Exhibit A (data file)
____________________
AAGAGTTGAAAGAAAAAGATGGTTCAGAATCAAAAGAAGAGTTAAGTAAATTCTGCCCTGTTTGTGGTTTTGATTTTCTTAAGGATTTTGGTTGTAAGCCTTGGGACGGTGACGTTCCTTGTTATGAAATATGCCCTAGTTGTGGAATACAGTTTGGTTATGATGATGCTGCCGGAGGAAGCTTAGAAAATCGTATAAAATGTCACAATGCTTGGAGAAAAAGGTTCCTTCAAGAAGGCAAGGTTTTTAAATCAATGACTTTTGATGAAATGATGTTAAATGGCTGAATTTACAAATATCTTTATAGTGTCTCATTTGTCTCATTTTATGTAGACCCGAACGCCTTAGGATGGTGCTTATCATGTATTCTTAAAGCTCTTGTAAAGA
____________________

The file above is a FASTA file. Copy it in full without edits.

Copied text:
AAGAGTTGAAAGAAAAAGATGGTTCAGAATCAAAAGAAGAGTTAAGTAAATTCTGCCCTGTTTGTGGTTTTGATTTTCTTAAGGATTTTGGTTGTAAGCCTTGGGACGGTGACGTTCCTTGTTATGAAATATGCCCTAGTTGTGGAATACAGTTTGGTTATGATGATGCTGCCGGAGGAAGCTTAGAAAATCGTATAAAATGTCACAATGCTTGGAGAAAAAGGTTCCTTCAAGAAGGCAAGGTTTTTAAATCAATGACTTTTGATGAAATGATGTTAAATGGCTGAATTTACAAATATCTTTATAGTGTCTCATTTGTCTCATTTTATGTAGACCCGAACGCCTTAGGATGGTGCTTATCATGTATTCTTAAAGCTCTTGTAAAGA